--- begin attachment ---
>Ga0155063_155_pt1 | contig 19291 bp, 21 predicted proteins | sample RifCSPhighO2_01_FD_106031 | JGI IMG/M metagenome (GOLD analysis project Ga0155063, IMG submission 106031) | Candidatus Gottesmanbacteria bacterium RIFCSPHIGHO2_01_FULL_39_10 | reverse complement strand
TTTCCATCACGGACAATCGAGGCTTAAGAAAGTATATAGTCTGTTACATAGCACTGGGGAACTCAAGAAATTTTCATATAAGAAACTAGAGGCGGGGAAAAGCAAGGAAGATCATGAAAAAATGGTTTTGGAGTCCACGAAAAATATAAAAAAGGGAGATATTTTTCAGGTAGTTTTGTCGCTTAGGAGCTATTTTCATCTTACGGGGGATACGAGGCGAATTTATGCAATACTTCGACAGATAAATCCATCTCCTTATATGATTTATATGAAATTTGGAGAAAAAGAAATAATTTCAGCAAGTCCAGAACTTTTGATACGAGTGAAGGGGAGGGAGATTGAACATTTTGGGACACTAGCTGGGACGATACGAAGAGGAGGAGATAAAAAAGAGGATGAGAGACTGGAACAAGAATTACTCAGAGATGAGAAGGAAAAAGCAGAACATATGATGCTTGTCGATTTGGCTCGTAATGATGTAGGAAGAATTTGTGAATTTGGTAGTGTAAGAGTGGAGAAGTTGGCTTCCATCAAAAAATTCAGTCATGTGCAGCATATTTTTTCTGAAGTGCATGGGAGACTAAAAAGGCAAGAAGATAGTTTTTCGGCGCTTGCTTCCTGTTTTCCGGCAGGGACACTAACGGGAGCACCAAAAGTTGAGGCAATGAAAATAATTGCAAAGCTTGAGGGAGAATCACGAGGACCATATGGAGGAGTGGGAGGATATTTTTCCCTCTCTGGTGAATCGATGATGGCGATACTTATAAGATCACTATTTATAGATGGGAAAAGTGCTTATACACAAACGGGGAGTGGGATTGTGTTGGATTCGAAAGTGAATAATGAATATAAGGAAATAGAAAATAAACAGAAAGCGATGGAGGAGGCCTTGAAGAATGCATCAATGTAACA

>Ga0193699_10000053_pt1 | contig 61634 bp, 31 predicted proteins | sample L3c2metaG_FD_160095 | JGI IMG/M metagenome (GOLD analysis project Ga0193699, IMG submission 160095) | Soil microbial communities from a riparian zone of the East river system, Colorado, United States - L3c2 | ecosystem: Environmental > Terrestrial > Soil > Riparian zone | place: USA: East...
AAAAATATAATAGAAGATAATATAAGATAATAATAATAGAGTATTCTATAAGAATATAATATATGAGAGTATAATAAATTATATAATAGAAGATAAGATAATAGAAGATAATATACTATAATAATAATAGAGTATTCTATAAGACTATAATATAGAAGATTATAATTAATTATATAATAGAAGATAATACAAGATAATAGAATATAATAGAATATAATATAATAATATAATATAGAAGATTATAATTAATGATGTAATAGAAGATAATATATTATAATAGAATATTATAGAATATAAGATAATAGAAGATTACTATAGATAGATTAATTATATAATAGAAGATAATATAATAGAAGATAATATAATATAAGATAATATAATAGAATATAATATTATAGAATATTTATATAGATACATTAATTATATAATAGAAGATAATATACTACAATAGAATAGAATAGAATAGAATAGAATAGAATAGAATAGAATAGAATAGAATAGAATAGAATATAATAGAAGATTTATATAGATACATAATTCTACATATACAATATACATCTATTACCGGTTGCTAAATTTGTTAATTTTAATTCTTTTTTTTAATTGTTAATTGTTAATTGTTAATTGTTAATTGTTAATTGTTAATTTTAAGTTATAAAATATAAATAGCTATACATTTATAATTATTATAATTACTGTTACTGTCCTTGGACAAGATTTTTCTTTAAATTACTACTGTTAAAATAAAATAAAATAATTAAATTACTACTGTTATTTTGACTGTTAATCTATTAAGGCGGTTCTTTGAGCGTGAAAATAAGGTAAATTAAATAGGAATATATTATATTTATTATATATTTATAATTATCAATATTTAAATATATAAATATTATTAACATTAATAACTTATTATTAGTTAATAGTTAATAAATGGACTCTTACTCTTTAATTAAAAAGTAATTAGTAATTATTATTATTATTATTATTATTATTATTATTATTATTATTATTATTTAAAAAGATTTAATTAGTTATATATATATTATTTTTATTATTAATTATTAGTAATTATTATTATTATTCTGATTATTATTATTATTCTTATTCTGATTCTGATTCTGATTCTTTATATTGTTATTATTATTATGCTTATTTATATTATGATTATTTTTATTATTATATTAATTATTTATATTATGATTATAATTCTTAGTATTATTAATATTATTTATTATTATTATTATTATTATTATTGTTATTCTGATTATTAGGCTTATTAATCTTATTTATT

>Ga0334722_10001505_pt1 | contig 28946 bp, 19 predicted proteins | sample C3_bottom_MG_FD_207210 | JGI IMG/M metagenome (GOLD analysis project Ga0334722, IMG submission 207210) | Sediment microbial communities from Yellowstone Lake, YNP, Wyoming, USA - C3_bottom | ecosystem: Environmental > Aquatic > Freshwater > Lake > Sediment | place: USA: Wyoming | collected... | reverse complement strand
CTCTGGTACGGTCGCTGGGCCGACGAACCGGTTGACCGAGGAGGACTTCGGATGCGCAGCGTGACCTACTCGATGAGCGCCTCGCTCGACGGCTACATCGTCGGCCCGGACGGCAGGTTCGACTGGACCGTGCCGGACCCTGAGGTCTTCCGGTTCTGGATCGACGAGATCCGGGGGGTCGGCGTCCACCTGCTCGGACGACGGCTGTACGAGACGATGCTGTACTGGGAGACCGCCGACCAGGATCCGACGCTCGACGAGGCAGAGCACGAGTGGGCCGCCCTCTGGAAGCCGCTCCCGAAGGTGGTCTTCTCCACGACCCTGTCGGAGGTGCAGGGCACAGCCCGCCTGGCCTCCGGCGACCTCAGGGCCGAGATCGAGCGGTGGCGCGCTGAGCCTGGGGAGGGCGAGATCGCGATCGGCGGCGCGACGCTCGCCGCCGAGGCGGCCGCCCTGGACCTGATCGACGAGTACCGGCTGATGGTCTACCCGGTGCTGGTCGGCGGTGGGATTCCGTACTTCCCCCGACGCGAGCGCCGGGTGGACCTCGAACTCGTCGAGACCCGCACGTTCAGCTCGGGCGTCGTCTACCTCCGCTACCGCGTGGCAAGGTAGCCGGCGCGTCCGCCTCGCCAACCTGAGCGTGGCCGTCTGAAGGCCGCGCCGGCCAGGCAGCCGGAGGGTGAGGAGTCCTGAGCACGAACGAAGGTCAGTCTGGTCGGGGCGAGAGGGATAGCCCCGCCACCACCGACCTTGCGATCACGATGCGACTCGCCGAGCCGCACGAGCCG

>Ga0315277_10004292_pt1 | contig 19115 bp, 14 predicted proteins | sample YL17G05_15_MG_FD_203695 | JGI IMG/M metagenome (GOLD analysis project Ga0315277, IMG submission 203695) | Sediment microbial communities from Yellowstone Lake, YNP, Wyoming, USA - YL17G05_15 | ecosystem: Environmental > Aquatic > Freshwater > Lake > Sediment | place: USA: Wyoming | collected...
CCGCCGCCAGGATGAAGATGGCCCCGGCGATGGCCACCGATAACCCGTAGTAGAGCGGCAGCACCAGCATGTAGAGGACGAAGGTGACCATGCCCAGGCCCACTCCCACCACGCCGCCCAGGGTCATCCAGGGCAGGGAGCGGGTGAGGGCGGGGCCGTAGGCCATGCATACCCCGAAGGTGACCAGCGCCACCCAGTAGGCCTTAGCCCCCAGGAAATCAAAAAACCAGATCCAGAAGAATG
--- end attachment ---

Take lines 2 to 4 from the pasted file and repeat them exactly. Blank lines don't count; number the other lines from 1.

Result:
TTTCCATCACGGACAATCGAGGCTTAAGAAAGTATATAGTCTGTTACATAGCACTGGGGAACTCAAGAAATTTTCATATAAGAAACTAGAGGCGGGGAAAAGCAAGGAAGATCATGAAAAAATGGTTTTGGAGTCCACGAAAAATATAAAAAAGGGAGATATTTTTCAGGTAGTTTTGTCGCTTAGGAGCTATTTTCATCTTACGGGGGATACGAGGCGAATTTATGCAATACTTCGACAGATAAATCCATCTCCTTATATGATTTATATGAAATTTGGAGAAAAAGAAATAATTTCAGCAAGTCCAGAACTTTTGATACGAGTGAAGGGGAGGGAGATTGAACATTTTGGGACACTAGCTGGGACGATACGAAGAGGAGGAGATAAAAAAGAGGATGAGAGACTGGAACAAGAATTACTCAGAGATGAGAAGGAAAAAGCAGAACATATGATGCTTGTCGATTTGGCTCGTAATGATGTAGGAAGAATTTGTGAATTTGGTAGTGTAAGAGTGGAGAAGTTGGCTTCCATCAAAAAATTCAGTCATGTGCAGCATATTTTTTCTGAAGTGCATGGGAGACTAAAAAGGCAAGAAGATAGTTTTTCGGCGCTTGCTTCCTGTTTTCCGGCAGGGACACTAACGGGAGCACCAAAAGTTGAGGCAATGAAAATAATTGCAAAGCTTGAGGGAGAATCACGAGGACCATATGGAGGAGTGGGAGGATATTTTTCCCTCTCTGGTGAATCGATGATGGCGATACTTATAAGATCACTATTTATAGATGGGAAAAGTGCTTATACACAAACGGGGAGTGGGATTGTGTTGGATTCGAAAGTGAATAATGAATATAAGGAAATAGAAAATAAACAGAAAGCGATGGAGGAGGCCTTGAAGAATGCATCAATGTAACA

>Ga0193699_10000053_pt1 | contig 61634 bp, 31 predicted proteins | sample L3c2metaG_FD_160095 | JGI IMG/M metagenome (GOLD analysis project Ga0193699, IMG submission 160095) | Soil microbial communities from a riparian zone of the East river system, Colorado, United States - L3c2 | ecosystem: Environmental > Terrestrial > Soil > Riparian zone | place: USA: East...
AAAAATATAATAGAAGATAATATAAGATAATAATAATAGAGTATTCTATAAGAATATAATATATGAGAGTATAATAAATTATATAATAGAAGATAAGATAATAGAAGATAATATACTATAATAATAATAGAGTATTCTATAAGACTATAATATAGAAGATTATAATTAATTATATAATAGAAGATAATACAAGATAATAGAATATAATAGAATATAATATAATAATATAATATAGAAGATTATAATTAATGATGTAATAGAAGATAATATATTATAATAGAATATTATAGAATATAAGATAATAGAAGATTACTATAGATAGATTAATTATATAATAGAAGATAATATAATAGAAGATAATATAATATAAGATAATATAATAGAATATAATATTATAGAATATTTATATAGATACATTAATTATATAATAGAAGATAATATACTACAATAGAATAGAATAGAATAGAATAGAATAGAATAGAATAGAATAGAATAGAATAGAATAGAATATAATAGAAGATTTATATAGATACATAATTCTACATATACAATATACATCTATTACCGGTTGCTAAATTTGTTAATTTTAATTCTTTTTTTTAATTGTTAATTGTTAATTGTTAATTGTTAATTGTTAATTGTTAATTTTAAGTTATAAAATATAAATAGCTATACATTTATAATTATTATAATTACTGTTACTGTCCTTGGACAAGATTTTTCTTTAAATTACTACTGTTAAAATAAAATAAAATAATTAAATTACTACTGTTATTTTGACTGTTAATCTATTAAGGCGGTTCTTTGAGCGTGAAAATAAGGTAAATTAAATAGGAATATATTATATTTATTATATATTTATAATTATCAATATTTAAATATATAAATATTATTAACATTAATAACTTATTATTAGTTAATAGTTAATAAATGGACTCTTACTCTTTAATTAAAAAGTAATTAGTAATTATTATTATTATTATTATTATTATTATTATTATTATTATTATTATTTAAAAAGATTTAATTAGTTATATATATATTATTTTTATTATTAATTATTAGTAATTATTATTATTATTCTGATTATTATTATTATTCTTATTCTGATTCTGATTCTGATTCTTTATATTGTTATTATTATTATGCTTATTTATATTATGATTATTTTTATTATTATATTAATTATTTATATTATGATTATAATTCTTAGTATTATTAATATTATTTATTATTATTATTATTATTATTATTGTTATTCTGATTATTAGGCTTATTAATCTTATTTATT